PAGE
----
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Follow entire Twitter lists with one click

I discovered TweepML a while back, it’s a great tool if you want to quickly follow a group of people on twitter who all share the same area of expertise or interest as you.

The site has now added the ability to follow all members of a Twitter list as opposed to following the list itself. As far as I’m aware it’s the only tool out there which allows you to do this.

You can either whack in the URL of the desired Twitter list or you can create a TweepML from an existing list. If you choose the latter you can create a button making it easy for visitors to your blog to follow everyone on the list with one click.

I tested out the new feature using John Carnell’s Third Sector All-Stars Twitter list. Click the button below and you can follow the entire list in seconds (there’s a few different buttons to choose from):

As soon as I get Third Sector Blog launched I’ll be adding a TweepML button which will allow readers to follow all the blog contributors with just one click.

I’d be interested to hear what others make of this new TweepML feature…Where would you add the button? Is bulk-following ethical?

Leave a comment




  1. Nice find! I always thought Twitter lists needed this functionality as the lists themselves can be lost if you don’t check them regularly. I think it is a good thing generally, makes follow management easier. I wish Twitter had a function to see who you follow in common when you go to a user’s page (if that makes sense) as that would be useful as a peer recommendation of people, as it were.Definitely will be misused by spammers but such is the online life! Great find. Would be interesting to see how it works out for you

  2. Thanks Ross, this look very handy – I’d love to see it being used to allow me to follow all delegates of specific hashtag conferences (e.g those tweeting from #newsrw last week). What really annoys me are these self-pepetuating / generating Twibes which add themselves to my Listed folder everytime someone else ( and random to me) adds *themselves* to it. I have am ‘Listed’ over 100 times in things like Twibes-PublicRelations despite never having added myself? I think this looks disengenous. I prefer it when people know me and want to recommend or List me, and not by an automaton.Rant over there ;)So as long as the ‘follow this list’ button doesn’t create a replica list each time (as Twibes seems to do by default), I’m all for it ;)Rob

  3. Agree re: Twibes by the way. Very VERY annoying, seems like you are spamming to get listed. Anyone found a way of stopping this?

  4. I agree Roberto, it seems to nicely finish off the functionality of twitter lists.Love your idea of creating a TweepML for an event/conference Rob.If/when twitter add premium (paid-for) accounts we may well see bulk-following functionality become part of the core site.

  5. Looks very useful. I expect I would indeed find it handy and use it for following attendees at events I go to or specific groups of tweeters. I like the sound of it more if the lists are small (say under 30); when considered in the context of very large lists (50+) I start to feel uneasy about it – it has a more spammy or unethical feel as some other commenters have suggested, and I personally wouldn’t feel right in using it in those circumstances (would feel I was being ‘lazy’ – as if I’m not putting in the legwork!)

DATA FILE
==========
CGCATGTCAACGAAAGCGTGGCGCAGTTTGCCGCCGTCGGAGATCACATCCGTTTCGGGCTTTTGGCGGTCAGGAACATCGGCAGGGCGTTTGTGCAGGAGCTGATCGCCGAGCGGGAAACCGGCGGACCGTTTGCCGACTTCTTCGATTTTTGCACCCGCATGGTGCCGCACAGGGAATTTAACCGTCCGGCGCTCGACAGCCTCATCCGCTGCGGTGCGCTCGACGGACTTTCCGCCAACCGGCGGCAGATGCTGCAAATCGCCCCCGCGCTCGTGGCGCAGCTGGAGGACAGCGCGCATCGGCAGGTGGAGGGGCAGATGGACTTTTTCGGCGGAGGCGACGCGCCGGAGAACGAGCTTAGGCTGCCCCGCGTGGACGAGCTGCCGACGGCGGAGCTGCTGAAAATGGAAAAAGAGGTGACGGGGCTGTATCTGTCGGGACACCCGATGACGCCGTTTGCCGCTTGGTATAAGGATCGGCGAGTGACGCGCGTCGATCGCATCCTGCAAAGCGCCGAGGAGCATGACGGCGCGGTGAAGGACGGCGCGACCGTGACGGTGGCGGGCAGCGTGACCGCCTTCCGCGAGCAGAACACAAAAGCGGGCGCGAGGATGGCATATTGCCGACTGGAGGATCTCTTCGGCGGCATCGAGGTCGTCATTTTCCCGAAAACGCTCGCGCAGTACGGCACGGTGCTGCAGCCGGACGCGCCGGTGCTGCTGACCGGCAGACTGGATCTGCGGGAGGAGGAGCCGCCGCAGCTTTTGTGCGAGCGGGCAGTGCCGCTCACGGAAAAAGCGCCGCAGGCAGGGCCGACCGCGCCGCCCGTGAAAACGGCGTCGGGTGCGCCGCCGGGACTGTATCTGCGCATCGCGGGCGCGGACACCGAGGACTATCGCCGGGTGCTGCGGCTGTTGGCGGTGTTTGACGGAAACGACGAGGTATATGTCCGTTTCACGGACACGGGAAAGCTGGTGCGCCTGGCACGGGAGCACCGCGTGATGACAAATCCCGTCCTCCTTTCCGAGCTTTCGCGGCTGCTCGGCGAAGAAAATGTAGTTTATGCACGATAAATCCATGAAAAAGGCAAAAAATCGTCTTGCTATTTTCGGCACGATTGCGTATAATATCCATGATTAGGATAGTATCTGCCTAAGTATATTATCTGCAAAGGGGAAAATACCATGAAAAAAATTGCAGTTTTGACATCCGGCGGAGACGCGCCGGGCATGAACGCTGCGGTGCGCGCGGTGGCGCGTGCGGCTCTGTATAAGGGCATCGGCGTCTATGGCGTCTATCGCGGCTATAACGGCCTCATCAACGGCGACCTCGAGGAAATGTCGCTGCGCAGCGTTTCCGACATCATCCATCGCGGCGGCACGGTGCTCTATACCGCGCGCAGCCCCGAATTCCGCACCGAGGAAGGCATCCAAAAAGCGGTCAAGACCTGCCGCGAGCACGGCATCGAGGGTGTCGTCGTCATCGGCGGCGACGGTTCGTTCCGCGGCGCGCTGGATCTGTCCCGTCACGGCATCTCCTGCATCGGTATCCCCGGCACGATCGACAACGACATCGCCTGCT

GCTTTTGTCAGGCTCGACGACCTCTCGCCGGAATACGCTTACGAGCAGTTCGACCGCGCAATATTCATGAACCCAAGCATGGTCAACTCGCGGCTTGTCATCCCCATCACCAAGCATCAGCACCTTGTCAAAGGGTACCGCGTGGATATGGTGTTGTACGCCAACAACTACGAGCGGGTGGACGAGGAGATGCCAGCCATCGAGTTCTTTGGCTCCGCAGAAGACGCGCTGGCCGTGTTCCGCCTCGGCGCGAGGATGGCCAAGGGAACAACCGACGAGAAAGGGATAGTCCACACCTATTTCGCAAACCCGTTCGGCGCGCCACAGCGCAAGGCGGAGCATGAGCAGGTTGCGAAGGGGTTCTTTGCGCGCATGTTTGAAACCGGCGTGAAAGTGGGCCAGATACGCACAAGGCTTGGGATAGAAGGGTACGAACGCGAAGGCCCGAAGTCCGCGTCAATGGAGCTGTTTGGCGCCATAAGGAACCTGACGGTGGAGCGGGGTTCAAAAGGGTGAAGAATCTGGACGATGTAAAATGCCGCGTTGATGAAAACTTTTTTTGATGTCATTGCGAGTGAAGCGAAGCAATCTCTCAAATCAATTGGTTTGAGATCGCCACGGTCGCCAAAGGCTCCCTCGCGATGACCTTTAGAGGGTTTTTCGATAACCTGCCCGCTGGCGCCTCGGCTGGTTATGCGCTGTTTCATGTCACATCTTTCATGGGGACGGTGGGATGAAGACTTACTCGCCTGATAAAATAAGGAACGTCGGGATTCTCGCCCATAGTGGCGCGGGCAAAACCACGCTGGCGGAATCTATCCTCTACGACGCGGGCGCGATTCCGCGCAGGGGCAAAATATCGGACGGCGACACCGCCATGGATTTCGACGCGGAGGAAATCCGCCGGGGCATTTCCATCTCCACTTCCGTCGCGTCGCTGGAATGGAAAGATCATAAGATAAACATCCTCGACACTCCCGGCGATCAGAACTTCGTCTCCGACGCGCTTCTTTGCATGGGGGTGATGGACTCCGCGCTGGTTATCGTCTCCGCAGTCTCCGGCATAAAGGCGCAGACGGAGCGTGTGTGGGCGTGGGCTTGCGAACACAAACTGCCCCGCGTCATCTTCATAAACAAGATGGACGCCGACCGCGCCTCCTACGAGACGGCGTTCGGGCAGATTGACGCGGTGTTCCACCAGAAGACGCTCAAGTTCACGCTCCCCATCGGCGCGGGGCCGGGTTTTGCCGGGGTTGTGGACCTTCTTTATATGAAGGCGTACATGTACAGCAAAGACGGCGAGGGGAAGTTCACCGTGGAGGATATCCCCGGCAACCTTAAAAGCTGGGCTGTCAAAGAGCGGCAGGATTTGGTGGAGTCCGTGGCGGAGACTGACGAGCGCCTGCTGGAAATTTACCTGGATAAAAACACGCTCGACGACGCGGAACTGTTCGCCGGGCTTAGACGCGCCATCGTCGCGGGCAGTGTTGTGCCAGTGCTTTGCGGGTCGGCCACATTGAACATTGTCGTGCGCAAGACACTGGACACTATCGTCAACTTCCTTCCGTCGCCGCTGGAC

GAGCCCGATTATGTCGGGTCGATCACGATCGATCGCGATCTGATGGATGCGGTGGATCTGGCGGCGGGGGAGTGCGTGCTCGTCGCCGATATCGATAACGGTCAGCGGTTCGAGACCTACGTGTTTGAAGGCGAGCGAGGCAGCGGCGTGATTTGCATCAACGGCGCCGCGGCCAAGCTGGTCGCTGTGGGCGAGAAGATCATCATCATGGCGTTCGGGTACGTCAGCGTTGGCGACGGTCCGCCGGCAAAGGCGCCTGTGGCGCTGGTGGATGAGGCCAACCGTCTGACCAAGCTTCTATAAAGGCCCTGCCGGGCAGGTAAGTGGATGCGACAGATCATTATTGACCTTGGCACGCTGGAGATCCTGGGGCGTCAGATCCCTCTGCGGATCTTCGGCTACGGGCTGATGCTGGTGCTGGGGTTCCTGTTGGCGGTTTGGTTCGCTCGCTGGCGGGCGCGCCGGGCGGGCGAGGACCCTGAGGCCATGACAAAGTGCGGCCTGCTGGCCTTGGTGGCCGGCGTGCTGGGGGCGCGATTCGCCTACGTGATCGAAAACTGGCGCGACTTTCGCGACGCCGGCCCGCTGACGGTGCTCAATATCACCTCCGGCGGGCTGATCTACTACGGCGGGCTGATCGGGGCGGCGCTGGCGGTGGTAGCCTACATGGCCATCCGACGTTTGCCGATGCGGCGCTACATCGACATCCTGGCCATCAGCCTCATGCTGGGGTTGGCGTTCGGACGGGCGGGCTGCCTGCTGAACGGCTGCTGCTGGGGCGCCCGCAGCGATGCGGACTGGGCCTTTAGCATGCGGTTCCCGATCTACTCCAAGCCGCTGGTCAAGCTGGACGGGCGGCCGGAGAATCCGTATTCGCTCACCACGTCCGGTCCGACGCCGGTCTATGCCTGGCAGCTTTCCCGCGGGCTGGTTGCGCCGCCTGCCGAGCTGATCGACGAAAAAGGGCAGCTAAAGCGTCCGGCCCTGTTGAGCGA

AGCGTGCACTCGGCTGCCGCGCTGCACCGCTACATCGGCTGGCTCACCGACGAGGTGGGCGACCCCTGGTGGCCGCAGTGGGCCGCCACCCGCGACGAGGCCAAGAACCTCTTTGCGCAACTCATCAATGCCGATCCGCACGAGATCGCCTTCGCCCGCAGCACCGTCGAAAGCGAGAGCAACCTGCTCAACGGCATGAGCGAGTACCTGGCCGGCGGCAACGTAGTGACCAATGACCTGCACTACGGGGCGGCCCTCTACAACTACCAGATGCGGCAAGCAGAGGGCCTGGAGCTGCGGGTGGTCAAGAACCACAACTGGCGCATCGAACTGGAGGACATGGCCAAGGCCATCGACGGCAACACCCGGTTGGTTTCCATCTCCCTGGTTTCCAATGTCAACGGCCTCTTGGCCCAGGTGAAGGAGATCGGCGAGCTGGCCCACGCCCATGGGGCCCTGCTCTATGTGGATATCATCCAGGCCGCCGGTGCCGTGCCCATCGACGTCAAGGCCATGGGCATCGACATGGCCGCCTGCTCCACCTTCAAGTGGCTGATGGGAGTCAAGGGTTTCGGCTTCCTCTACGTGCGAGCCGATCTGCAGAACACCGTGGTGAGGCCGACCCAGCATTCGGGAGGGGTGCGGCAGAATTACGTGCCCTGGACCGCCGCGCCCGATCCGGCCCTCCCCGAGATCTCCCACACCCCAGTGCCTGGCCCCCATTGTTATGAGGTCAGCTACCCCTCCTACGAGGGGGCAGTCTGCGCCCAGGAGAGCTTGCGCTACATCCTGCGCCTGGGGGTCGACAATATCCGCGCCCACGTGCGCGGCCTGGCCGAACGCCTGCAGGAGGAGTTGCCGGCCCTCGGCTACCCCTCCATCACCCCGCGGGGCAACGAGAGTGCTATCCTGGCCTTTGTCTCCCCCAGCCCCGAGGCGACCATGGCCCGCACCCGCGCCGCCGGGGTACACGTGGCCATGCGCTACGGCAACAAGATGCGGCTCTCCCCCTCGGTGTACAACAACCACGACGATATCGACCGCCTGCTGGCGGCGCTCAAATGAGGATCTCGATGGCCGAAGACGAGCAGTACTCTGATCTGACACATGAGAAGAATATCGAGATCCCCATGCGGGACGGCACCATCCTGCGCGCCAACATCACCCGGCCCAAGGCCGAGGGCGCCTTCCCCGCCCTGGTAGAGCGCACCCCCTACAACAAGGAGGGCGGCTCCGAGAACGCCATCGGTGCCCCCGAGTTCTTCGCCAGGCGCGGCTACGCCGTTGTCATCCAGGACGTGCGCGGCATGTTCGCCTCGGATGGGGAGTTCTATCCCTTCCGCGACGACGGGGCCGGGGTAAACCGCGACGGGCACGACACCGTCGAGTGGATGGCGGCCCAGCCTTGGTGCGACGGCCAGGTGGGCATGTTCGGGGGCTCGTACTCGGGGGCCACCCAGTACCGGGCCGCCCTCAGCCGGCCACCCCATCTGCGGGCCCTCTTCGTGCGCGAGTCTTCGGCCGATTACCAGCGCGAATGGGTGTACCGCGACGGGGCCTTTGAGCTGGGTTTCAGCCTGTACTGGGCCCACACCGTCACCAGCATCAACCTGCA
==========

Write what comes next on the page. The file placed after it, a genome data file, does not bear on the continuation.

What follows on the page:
6. Hi Ross,I guess where this tool will be useful is if a user is new to twitter – to get to know and find who in the charity sector is already tweeting. Enabling them to get engaged with twitter more easily than say, ‘fumbling’ around in the dark following celebrities who just talk about what they ate for brekfast ;-)I agree with Damian above that people should look to follow people and get followers organically though, rather than perhaps wanting to and relying on lists to find new follows/ attract new followers. So small, succint lists would work well as opposed to lists 50+

  7. You’re both right, there’s something more intimate, less spammy, about smaller lists. I think these lists could be a good jumping off point for people starting out with Twitter. I imagine a fair few people, upon first joining Twitter, stare blankly at their screen, aimlessly follow a few celebs and then give up completely. By following a list of say 50 key people in their area of interest/expertise they can get off to a good start with Twitter.

  8. …and that’s how I began, used a couple of searches for "third sector", saw who was tweeting about my issues, and then began (as Damien points out) the real legwork to listen, engage, build and collaborate. Big lists shouting ‘follow me’ and these nuisance ‘Twibes’ somehow feel like the antithesis to Twitter and community-building. You want automatic lists to be like following a friends’ recommendation; subtle, specfic and (you may disagree) lists that prevent people from adding *themselves* (that’s where the self-promotion and spamming starts.